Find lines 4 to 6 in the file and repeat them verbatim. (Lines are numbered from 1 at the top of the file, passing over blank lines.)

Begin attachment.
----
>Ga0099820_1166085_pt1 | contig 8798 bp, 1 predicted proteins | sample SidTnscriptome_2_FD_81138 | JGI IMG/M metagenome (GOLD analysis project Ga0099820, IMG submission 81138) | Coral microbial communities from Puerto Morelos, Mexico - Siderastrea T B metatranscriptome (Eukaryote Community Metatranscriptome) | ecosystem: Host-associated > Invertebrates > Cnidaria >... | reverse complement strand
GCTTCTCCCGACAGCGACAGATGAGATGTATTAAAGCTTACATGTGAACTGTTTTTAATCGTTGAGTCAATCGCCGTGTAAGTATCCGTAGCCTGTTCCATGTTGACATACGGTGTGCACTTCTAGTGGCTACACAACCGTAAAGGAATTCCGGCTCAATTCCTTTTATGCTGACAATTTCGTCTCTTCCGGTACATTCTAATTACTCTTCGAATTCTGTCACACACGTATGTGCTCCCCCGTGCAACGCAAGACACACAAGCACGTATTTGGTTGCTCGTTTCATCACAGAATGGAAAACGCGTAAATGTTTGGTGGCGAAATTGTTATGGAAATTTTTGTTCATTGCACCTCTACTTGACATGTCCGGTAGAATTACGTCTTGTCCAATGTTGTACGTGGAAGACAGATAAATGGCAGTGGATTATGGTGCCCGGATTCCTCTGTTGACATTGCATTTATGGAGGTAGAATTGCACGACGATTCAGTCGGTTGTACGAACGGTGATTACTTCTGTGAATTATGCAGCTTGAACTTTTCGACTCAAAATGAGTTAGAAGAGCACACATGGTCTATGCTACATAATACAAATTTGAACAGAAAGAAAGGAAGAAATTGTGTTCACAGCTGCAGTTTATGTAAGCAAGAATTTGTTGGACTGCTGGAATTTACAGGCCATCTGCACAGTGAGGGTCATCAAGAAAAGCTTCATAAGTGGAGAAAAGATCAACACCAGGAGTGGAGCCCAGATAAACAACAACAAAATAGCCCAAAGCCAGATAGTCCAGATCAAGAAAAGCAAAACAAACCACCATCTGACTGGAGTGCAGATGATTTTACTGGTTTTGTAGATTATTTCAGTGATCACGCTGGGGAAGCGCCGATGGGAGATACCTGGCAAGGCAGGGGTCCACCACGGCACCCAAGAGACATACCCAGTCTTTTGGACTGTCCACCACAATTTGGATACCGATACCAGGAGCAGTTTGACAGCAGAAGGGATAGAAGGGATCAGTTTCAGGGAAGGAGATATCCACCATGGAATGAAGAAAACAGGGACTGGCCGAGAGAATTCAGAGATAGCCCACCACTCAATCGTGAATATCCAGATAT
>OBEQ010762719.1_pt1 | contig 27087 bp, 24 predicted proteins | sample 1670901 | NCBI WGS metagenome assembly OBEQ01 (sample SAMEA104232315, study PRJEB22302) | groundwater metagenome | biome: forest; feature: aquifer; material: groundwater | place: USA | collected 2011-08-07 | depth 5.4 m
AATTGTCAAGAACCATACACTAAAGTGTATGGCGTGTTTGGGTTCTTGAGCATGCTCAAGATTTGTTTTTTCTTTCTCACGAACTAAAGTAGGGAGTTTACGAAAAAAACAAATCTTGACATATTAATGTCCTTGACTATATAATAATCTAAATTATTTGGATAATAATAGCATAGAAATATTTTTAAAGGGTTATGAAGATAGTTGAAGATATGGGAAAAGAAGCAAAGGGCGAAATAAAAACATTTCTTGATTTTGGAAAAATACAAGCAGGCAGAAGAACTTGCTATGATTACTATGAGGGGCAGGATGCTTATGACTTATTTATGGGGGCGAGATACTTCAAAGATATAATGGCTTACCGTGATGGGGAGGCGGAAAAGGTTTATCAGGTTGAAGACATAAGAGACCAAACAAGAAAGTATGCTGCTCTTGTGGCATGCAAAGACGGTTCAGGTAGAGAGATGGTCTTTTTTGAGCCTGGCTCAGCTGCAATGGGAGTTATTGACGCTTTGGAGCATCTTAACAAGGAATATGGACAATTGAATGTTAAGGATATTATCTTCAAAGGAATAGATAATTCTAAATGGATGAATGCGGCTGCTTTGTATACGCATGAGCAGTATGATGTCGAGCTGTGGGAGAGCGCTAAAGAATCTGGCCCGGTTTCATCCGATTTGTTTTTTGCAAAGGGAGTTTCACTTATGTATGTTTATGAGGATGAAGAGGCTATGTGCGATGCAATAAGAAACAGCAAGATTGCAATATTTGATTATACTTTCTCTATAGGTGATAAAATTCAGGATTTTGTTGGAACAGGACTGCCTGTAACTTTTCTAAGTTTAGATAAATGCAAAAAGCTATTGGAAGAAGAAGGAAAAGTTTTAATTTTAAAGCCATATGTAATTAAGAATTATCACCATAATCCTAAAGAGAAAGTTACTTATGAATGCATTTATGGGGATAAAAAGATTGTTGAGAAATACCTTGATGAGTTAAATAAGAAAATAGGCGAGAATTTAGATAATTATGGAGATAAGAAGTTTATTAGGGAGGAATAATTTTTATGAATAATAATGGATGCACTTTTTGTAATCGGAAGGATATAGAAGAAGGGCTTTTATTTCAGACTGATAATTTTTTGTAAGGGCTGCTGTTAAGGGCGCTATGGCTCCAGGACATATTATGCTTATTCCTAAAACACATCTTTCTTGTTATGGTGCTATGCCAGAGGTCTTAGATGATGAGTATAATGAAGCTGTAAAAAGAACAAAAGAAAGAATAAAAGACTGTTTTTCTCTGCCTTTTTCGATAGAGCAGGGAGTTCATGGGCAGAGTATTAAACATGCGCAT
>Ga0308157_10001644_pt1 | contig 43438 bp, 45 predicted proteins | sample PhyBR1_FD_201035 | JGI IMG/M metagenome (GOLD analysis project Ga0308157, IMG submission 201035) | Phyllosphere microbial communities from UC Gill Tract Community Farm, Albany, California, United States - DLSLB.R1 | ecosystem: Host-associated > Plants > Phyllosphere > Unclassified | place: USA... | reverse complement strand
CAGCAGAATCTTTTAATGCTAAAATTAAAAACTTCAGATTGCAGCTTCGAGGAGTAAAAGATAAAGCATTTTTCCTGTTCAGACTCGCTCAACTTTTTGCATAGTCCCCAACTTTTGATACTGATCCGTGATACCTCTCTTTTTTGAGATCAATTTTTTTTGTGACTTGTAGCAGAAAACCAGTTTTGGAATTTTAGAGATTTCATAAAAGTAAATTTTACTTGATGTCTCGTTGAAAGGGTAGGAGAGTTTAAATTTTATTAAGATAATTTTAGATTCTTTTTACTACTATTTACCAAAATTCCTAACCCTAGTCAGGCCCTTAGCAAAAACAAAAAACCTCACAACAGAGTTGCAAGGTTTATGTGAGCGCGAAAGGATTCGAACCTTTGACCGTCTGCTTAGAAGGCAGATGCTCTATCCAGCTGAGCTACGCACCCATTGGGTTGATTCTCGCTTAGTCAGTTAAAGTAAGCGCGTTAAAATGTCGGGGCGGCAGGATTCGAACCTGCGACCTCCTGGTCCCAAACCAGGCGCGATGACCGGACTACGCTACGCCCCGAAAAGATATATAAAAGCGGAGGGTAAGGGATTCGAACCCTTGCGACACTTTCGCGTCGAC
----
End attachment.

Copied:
AATTGTCAAGAACCATACACTAAAGTGTATGGCGTGTTTGGGTTCTTGAGCATGCTCAAGATTTGTTTTTTCTTTCTCACGAACTAAAGTAGGGAGTTTACGAAAAAAACAAATCTTGACATATTAATGTCCTTGACTATATAATAATCTAAATTATTTGGATAATAATAGCATAGAAATATTTTTAAAGGGTTATGAAGATAGTTGAAGATATGGGAAAAGAAGCAAAGGGCGAAATAAAAACATTTCTTGATTTTGGAAAAATACAAGCAGGCAGAAGAACTTGCTATGATTACTATGAGGGGCAGGATGCTTATGACTTATTTATGGGGGCGAGATACTTCAAAGATATAATGGCTTACCGTGATGGGGAGGCGGAAAAGGTTTATCAGGTTGAAGACATAAGAGACCAAACAAGAAAGTATGCTGCTCTTGTGGCATGCAAAGACGGTTCAGGTAGAGAGATGGTCTTTTTTGAGCCTGGCTCAGCTGCAATGGGAGTTATTGACGCTTTGGAGCATCTTAACAAGGAATATGGACAATTGAATGTTAAGGATATTATCTTCAAAGGAATAGATAATTCTAAATGGATGAATGCGGCTGCTTTGTATACGCATGAGCAGTATGATGTCGAGCTGTGGGAGAGCGCTAAAGAATCTGGCCCGGTTTCATCCGATTTGTTTTTTGCAAAGGGAGTTTCACTTATGTATGTTTATGAGGATGAAGAGGCTATGTGCGATGCAATAAGAAACAGCAAGATTGCAATATTTGATTATACTTTCTCTATAGGTGATAAAATTCAGGATTTTGTTGGAACAGGACTGCCTGTAACTTTTCTAAGTTTAGATAAATGCAAAAAGCTATTGGAAGAAGAAGGAAAAGTTTTAATTTTAAAGCCATATGTAATTAAGAATTATCACCATAATCCTAAAGAGAAAGTTACTTATGAATGCATTTATGGGGATAAAAAGATTGTTGAGAAATACCTTGATGAGTTAAATAAGAAAATAGGCGAGAATTTAGATAATTATGGAGATAAGAAGTTTATTAGGGAGGAATAATTTTTATGAATAATAATGGATGCACTTTTTGTAATCGGAAGGATATAGAAGAAGGGCTTTTATTTCAGACTGATAATTTTTTGTAAGGGCTGCTGTTAAGGGCGCTATGGCTCCAGGACATATTATGCTTATTCCTAAAACACATCTTTCTTGTTATGGTGCTATGCCAGAGGTCTTAGATGATGAGTATAATGAAGCTGTAAAAAGAACAAAAGAAAGAATAAAAGACTGTTTTTCTCTGCCTTTTTCGATAGAGCAGGGAGTTCATGGGCAGAGTATTAAACATGCGCAT
>Ga0308157_10001644_pt1 | contig 43438 bp, 45 predicted proteins | sample PhyBR1_FD_201035 | JGI IMG/M metagenome (GOLD analysis project Ga0308157, IMG submission 201035) | Phyllosphere microbial communities from UC Gill Tract Community Farm, Albany, California, United States - DLSLB.R1 | ecosystem: Host-associated > Plants > Phyllosphere > Unclassified | place: USA... | reverse complement strand
CAGCAGAATCTTTTAATGCTAAAATTAAAAACTTCAGATTGCAGCTTCGAGGAGTAAAAGATAAAGCATTTTTCCTGTTCAGACTCGCTCAACTTTTTGCATAGTCCCCAACTTTTGATACTGATCCGTGATACCTCTCTTTTTTGAGATCAATTTTTTTTGTGACTTGTAGCAGAAAACCAGTTTTGGAATTTTAGAGATTTCATAAAAGTAAATTTTACTTGATGTCTCGTTGAAAGGGTAGGAGAGTTTAAATTTTATTAAGATAATTTTAGATTCTTTTTACTACTATTTACCAAAATTCCTAACCCTAGTCAGGCCCTTAGCAAAAACAAAAAACCTCACAACAGAGTTGCAAGGTTTATGTGAGCGCGAAAGGATTCGAACCTTTGACCGTCTGCTTAGAAGGCAGATGCTCTATCCAGCTGAGCTACGCACCCATTGGGTTGATTCTCGCTTAGTCAGTTAAAGTAAGCGCGTTAAAATGTCGGGGCGGCAGGATTCGAACCTGCGACCTCCTGGTCCCAAACCAGGCGCGATGACCGGACTACGCTACGCCCCGAAAAGATATATAAAAGCGGAGGGTAAGGGATTCGAACCCTTGCGACACTTTCGCGTCGAC